Friday, March 27, 2015

The Innocents of Flight 9525

This is probably the 20th time I have tried to write anything, following the deliberate downing by the co-pilot of Flight 9525 that killed everyone on board.
In a week that saw acres of space given over to Jeremy Clarkson being given the boot by the BBC, and Zayn Malik quitting One Direction, the tragedy of the murder of the innocents put everything into perspective.
The knowledge that this was the end for the passengers who were screaming does not bear thinking about; the anger of their families, knowing that this was no accident . . . I just can’t comprehend, nor put into words, the despair and grief they will suffer for evermore.
The mental instability of Andreas Lubitz has since come to light and he was clearly in no condition to fly on that day – and probably had not been for some time.
I understand depression. I understand suicide. But I will never be able to get my head around anyone who decides to take innocent lives with them. Stories about parents who kill their children, along with themselves, just to avenge their estranged partners, fills me with horror; likewise, this week, the thought that anyone could be so deranged as to commit so heinous an act, is, to me, incomprehensible.
I wonder, though, if he and any number had survived, what the legal position would be? Murder? Grounds for an insanity plea? Who could defend the indefensible? Would anyone be able to sit on a jury and honestly say they were impartial? It’s all conjecture, I know, and there will doubtless be many mental health experts wheeled out over the forthcoming weeks debating the issue. But surely this was nothing other than pre-meditated, cold-blooded murder.
There are two victims in this story for whom we should also have sympathy, and yet they are probably the ones who will garner the least: the killer’s parents. They heard just ten minutes before the press call that their son had deliberately crashed the plane. The pain they must inevitably have felt initially, losing a child, in an instant must have multiplied a million-fold, in the knowledge of that child having been capable of this unspeakable act.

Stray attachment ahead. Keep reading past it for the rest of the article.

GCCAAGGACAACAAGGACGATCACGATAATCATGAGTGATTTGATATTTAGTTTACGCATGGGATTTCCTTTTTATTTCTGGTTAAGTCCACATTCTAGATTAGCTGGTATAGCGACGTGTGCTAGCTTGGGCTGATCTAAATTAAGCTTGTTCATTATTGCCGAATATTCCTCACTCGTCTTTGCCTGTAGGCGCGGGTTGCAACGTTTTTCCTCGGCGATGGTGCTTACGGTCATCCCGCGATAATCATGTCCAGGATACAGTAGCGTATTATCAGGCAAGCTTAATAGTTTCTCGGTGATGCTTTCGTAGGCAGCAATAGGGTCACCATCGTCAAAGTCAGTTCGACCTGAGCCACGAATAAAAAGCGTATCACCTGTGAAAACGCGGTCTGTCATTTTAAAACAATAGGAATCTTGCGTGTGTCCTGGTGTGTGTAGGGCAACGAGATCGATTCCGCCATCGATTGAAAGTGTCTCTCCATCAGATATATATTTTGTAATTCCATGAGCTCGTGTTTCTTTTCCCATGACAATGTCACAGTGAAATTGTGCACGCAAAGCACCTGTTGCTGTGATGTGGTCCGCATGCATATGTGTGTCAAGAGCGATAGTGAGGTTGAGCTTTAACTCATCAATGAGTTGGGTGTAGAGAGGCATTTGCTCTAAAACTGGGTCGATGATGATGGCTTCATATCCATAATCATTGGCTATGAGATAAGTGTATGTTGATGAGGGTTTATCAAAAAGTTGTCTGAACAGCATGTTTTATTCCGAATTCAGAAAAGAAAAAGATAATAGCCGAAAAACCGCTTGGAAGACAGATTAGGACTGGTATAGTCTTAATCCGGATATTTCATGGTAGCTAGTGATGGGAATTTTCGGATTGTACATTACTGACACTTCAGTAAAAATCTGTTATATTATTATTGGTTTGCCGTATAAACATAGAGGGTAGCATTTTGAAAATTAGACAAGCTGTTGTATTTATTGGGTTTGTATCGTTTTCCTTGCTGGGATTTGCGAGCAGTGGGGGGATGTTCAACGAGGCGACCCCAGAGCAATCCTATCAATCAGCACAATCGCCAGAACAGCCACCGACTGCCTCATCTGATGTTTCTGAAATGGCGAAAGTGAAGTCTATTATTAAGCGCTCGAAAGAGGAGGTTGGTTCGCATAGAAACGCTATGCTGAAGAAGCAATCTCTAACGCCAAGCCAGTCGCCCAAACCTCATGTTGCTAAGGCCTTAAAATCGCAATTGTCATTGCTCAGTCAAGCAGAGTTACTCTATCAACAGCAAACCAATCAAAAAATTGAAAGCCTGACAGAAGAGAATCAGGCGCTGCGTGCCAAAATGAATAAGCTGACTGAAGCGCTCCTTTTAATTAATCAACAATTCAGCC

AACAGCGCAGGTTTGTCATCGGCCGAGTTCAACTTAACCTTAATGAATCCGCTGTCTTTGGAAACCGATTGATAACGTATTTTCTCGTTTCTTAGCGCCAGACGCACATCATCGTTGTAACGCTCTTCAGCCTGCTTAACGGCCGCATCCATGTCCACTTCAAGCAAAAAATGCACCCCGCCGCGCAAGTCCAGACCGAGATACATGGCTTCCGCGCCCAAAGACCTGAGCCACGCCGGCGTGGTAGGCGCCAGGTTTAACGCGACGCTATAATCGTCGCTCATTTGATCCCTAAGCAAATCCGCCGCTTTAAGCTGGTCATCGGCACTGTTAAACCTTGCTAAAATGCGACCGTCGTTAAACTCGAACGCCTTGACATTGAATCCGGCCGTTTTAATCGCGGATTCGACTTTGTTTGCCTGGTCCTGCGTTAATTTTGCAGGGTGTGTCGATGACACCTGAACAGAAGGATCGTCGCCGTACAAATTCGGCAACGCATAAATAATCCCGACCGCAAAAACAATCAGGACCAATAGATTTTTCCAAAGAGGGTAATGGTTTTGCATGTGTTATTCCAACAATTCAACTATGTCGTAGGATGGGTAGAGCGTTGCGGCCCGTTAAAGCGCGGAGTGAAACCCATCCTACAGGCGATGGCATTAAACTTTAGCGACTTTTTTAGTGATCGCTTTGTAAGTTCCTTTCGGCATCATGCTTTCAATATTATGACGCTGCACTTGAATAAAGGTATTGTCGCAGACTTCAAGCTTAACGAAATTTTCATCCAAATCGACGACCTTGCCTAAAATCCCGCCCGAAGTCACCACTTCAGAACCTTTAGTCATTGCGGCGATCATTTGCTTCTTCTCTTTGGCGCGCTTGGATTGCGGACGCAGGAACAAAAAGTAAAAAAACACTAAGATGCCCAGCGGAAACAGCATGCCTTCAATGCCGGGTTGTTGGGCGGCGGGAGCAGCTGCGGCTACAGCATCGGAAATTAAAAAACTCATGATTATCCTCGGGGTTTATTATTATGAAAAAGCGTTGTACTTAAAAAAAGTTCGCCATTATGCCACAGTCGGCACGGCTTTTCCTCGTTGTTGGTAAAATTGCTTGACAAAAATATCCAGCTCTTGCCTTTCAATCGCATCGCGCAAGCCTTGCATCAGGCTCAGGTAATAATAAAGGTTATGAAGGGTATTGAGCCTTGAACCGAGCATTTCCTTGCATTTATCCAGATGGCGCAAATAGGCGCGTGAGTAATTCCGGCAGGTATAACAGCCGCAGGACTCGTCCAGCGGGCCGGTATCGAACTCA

They will have known that their son had mental health issues, I am sure; to what extent, who knows. The mentally sick become adept at hiding what is really going on – after all, Lubitz was able to hide it from his employers. But they must be going through the 28 years of his life (and they will do for the rest of theirs, I am certain) raking over every What if? in their child’s history. 

They will be mystified when they think back to the birthdays and celebrations they had with a smiling infant; the joy he instilled in their hearts when he spoke his first words, took his first steps; and they will grieve for the son they had and was lost, who knows when, in the breakdown that became his life.
They will never lead normal lives again; neither will anyone else connected to this tragedy. But unlike the other victims, they will have scorn and anger poured upon them purely because people will see them as the origin of the instigator of the crime.
The world over, our hearts are filled to bursting point with the anger and pain for all on board, but particularly the young – kids returning from a school trip, their parents waiting at the airport to hear about the excitement of it all. Those same parents who will have given them warnings about how to stay safe, to look after themselves, never for a moment imagining they would never see them again, nor that their destiny lay not with themselves but a sick, sick man.
I think of the adults setting off excitedly, having a break from their working lives, people on business anticipating meetings the other end, crew members looking forward to time off from their duties . . . the horror of so many futures lost is unbearable.
I can have no sympathy for Andreas Lubitz, whom I see as nothing but a selfish, vile, inhumane assassin, but I will spare a thought for his parents, whose loss, confusion and grief will have ruined their lives also. 

For no matter how much people will tell them, and they will tell themselves, that they are not responsible for this devastating carnage, they will always feel that they are: that they are the creators of a mass murderer. 

And I have no idea how you even begin to get past that.


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